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Understanding and responding to substance use and abuse in the Palestinian refugee camps in Lebanon prior to and during COVID-19 times.

Aaraj, E, Haddad, P, Khalife, S, Fawaz, M and Van Hout, MC Understanding and responding to substance use and abuse in the Palestinian refugee camps in Lebanon prior to and during COVID-19 times. International Journal of Mental Health and Addiction. ISSN 1557-1874 (Accepted)

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Abstract

Due to its geographical proximity to the Syrian conflict and the occupied territories, Lebanon has experienced an influx of refugees in recent times. Palestinian refugees are an identified key vulnerable population, with displaced communities increasingly experiencing camp insecurity, vulnerability to drug use and related health harms. A qualitative study consisting of in-depth interviews and focus group discussions (FGDs) was undertaken as part of a regional exercise investigating Palestinian community experiences of substance and drug use in refugee camps. Thematic analysis triangulated the perspectives of 11 professional stakeholders representing United Nations, human rights and non-governmental organizations (NGOs), and eight Palestinian community members. Emerging themes centered on the interplay between socio-economic instability, lack of law enforcement and camp governance contributing to concerning levels of familial, drug and camp violence, trafficking and availability of drugs. Transactional sex and the exploitation of women and children in drug dealing, diversification toward drug manufacture and dealing of drugs with the outside community was described. There is a lack of harm reduction and rehabilitation supports for those in need. This study highlights the complexities in tackling drug dealing and related criminal activity within refugee camps and humanitarian settings, and the vulnerabilities of those living within to harmful drug use.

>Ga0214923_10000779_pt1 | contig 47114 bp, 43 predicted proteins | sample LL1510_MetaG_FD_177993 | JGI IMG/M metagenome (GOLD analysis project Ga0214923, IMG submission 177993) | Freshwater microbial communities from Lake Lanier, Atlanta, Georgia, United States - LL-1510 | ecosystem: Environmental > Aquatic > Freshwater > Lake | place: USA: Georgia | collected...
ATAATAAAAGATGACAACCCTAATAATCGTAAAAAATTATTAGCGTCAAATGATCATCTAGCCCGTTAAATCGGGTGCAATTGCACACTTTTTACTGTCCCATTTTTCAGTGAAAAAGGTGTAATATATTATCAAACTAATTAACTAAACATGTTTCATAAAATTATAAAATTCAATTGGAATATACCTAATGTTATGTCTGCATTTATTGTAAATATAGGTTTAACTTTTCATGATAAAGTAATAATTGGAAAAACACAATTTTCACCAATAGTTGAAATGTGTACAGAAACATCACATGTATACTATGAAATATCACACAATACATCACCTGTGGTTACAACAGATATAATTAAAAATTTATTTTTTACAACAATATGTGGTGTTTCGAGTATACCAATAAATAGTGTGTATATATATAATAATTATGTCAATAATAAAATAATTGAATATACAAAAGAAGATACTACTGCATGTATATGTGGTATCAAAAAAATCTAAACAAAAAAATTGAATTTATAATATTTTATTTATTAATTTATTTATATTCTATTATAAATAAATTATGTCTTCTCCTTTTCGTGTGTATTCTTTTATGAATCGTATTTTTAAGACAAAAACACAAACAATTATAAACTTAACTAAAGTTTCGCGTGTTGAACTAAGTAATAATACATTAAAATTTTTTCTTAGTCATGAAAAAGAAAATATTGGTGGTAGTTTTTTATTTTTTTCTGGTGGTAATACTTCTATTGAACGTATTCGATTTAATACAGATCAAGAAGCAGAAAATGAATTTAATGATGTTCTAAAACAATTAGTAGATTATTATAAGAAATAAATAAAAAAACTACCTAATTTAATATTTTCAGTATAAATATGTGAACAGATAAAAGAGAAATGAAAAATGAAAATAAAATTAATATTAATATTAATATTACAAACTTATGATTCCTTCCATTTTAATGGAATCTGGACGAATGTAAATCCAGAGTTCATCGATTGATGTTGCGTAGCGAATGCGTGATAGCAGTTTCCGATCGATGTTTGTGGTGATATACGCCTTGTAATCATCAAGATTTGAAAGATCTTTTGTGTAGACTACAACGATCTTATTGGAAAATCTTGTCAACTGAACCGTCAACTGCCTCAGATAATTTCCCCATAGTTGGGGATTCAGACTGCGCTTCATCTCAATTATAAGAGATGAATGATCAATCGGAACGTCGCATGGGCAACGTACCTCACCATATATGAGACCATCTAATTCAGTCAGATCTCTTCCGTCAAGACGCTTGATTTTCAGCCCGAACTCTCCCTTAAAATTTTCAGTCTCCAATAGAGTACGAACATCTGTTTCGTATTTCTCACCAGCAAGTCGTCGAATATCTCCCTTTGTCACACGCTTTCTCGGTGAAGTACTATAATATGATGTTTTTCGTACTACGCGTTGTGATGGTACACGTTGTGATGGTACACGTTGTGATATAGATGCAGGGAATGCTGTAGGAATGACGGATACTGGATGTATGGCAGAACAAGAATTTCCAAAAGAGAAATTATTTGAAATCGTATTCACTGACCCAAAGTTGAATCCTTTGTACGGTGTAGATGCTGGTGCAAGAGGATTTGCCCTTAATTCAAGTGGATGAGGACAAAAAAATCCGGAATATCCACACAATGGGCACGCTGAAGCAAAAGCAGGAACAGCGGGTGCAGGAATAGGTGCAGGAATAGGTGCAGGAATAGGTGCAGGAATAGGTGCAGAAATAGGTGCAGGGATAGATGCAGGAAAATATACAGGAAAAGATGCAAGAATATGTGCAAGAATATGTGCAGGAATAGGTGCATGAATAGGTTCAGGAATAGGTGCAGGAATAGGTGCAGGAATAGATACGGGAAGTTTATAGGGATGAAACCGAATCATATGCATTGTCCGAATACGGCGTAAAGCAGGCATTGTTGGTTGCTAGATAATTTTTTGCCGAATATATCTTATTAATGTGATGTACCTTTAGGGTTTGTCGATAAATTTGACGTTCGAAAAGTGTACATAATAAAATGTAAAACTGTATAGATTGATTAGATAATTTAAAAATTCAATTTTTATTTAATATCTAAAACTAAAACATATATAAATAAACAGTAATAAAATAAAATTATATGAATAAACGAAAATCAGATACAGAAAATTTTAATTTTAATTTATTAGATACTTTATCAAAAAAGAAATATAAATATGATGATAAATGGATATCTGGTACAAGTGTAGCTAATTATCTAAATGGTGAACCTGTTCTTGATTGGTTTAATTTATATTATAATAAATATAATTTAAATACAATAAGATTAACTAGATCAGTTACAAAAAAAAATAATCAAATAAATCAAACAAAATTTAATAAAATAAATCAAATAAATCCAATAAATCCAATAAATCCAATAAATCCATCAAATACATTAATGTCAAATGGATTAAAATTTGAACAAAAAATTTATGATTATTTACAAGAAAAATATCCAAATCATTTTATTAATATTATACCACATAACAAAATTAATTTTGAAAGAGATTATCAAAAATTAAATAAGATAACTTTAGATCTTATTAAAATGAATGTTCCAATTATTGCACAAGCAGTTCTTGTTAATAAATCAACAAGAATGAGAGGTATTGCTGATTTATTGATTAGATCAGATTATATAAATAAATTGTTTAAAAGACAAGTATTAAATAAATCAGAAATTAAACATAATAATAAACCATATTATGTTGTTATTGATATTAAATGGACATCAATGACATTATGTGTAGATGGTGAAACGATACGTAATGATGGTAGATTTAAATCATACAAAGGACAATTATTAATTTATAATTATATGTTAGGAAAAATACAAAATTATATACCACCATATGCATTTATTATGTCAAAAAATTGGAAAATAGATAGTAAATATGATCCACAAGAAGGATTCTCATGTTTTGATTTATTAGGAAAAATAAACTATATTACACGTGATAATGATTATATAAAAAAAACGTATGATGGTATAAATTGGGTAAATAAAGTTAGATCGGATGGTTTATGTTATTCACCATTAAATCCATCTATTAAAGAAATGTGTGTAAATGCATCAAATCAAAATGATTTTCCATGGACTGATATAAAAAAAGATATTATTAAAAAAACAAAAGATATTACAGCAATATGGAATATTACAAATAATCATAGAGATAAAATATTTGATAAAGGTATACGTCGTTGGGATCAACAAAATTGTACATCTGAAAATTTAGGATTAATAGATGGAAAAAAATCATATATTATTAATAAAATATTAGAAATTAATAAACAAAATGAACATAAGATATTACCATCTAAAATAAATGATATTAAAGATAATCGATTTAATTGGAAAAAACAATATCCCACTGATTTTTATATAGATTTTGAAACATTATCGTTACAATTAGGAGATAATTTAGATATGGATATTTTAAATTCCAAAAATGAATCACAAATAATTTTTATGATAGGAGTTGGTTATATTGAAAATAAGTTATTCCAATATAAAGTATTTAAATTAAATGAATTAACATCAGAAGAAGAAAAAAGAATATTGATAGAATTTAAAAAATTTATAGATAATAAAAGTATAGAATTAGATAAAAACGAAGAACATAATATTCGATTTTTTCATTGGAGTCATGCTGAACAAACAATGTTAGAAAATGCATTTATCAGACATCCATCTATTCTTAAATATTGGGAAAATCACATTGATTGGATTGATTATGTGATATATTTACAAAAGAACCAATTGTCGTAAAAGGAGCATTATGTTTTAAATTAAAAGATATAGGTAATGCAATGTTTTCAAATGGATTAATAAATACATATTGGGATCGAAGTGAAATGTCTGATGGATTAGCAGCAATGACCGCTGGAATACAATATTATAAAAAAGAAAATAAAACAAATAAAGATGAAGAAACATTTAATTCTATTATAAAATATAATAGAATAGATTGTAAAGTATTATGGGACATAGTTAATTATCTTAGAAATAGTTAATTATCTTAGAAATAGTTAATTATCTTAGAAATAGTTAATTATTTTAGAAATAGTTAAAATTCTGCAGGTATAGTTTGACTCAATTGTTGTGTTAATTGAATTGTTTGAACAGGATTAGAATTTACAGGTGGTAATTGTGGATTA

Item Type: Article
Uncontrolled Keywords: 1117 Public Health and Health Services, 1701 Psychology
Subjects: R Medicine > RA Public aspects of medicine > RA0421 Public health. Hygiene. Preventive Medicine
Divisions: Public Health Institute
Publisher: Springer
Date Deposited: 15 Nov 2021 10:26
Last Modified: 15 Nov 2021 10:26
URI: https://researchonline.ljmu.ac.uk/id/eprint/15778

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